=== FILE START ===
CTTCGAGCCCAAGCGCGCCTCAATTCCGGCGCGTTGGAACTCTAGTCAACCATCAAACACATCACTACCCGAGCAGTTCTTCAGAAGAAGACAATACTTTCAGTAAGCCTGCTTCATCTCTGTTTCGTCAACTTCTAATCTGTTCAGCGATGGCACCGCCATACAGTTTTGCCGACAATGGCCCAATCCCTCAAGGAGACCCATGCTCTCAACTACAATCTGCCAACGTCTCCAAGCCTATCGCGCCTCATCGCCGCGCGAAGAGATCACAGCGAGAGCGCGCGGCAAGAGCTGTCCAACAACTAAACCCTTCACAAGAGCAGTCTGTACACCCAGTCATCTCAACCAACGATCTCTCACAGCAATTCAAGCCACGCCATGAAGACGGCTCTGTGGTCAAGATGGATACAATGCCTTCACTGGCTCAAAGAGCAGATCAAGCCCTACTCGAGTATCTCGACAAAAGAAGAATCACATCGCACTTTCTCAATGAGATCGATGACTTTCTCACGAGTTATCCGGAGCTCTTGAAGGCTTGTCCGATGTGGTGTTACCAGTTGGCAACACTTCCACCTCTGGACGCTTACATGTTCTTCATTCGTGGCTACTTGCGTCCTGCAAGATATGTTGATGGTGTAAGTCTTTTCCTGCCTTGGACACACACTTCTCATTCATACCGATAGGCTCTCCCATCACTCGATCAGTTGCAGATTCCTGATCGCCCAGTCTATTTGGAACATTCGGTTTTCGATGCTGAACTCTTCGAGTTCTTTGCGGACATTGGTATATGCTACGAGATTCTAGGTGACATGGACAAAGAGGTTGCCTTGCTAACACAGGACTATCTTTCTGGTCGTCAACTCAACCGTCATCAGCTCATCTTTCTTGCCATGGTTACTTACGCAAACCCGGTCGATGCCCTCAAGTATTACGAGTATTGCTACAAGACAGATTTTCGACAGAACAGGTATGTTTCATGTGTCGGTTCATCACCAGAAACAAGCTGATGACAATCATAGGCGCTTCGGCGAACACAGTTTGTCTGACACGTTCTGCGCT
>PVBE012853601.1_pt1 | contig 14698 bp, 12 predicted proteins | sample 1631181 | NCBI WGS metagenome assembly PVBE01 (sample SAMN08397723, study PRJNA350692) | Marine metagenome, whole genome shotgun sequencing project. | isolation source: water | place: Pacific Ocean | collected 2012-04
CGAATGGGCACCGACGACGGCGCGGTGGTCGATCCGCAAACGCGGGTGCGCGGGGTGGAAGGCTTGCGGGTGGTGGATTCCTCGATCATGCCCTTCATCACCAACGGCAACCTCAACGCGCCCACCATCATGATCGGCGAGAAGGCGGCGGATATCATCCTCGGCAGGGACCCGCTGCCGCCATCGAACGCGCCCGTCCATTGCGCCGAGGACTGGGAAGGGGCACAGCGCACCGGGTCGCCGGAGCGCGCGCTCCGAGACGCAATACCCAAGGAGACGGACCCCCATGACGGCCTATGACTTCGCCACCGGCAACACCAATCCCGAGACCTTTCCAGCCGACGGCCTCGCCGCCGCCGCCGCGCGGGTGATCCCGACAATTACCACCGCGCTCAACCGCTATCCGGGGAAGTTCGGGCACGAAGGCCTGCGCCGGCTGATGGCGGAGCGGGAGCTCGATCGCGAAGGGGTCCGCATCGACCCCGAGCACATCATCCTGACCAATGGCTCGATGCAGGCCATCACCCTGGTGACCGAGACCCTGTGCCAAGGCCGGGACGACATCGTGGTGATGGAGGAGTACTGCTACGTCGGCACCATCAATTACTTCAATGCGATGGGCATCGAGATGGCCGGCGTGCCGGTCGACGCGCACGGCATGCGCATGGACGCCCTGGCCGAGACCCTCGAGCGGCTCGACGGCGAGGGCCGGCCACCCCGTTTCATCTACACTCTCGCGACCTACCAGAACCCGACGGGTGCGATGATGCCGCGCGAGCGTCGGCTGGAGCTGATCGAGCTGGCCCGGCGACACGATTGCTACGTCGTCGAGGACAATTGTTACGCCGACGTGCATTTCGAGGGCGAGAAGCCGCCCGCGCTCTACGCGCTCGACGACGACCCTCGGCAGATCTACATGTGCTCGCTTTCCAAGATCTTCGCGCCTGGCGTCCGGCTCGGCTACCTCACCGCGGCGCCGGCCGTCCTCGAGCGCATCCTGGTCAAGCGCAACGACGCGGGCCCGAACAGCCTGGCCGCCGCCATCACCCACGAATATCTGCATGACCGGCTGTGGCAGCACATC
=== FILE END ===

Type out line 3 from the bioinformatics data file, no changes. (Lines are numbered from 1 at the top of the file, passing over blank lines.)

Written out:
CGAATGGGCACCGACGACGGCGCGGTGGTCGATCCGCAAACGCGGGTGCGCGGGGTGGAAGGCTTGCGGGTGGTGGATTCCTCGATCATGCCCTTCATCACCAACGGCAACCTCAACGCGCCCACCATCATGATCGGCGAGAAGGCGGCGGATATCATCCTCGGCAGGGACCCGCTGCCGCCATCGAACGCGCCCGTCCATTGCGCCGAGGACTGGGAAGGGGCACAGCGCACCGGGTCGCCGGAGCGCGCGCTCCGAGACGCAATACCCAAGGAGACGGACCCCCATGACGGCCTATGACTTCGCCACCGGCAACACCAATCCCGAGACCTTTCCAGCCGACGGCCTCGCCGCCGCCGCCGCGCGGGTGATCCCGACAATTACCACCGCGCTCAACCGCTATCCGGGGAAGTTCGGGCACGAAGGCCTGCGCCGGCTGATGGCGGAGCGGGAGCTCGATCGCGAAGGGGTCCGCATCGACCCCGAGCACATCATCCTGACCAATGGCTCGATGCAGGCCATCACCCTGGTGACCGAGACCCTGTGCCAAGGCCGGGACGACATCGTGGTGATGGAGGAGTACTGCTACGTCGGCACCATCAATTACTTCAATGCGATGGGCATCGAGATGGCCGGCGTGCCGGTCGACGCGCACGGCATGCGCATGGACGCCCTGGCCGAGACCCTCGAGCGGCTCGACGGCGAGGGCCGGCCACCCCGTTTCATCTACACTCTCGCGACCTACCAGAACCCGACGGGTGCGATGATGCCGCGCGAGCGTCGGCTGGAGCTGATCGAGCTGGCCCGGCGACACGATTGCTACGTCGTCGAGGACAATTGTTACGCCGACGTGCATTTCGAGGGCGAGAAGCCGCCCGCGCTCTACGCGCTCGACGACGACCCTCGGCAGATCTACATGTGCTCGCTTTCCAAGATCTTCGCGCCTGGCGTCCGGCTCGGCTACCTCACCGCGGCGCCGGCCGTCCTCGAGCGCATCCTGGTCAAGCGCAACGACGCGGGCCCGAACAGCCTGGCCGCCGCCATCACCCACGAATATCTGCATGACCGGCTGTGGCAGCACATC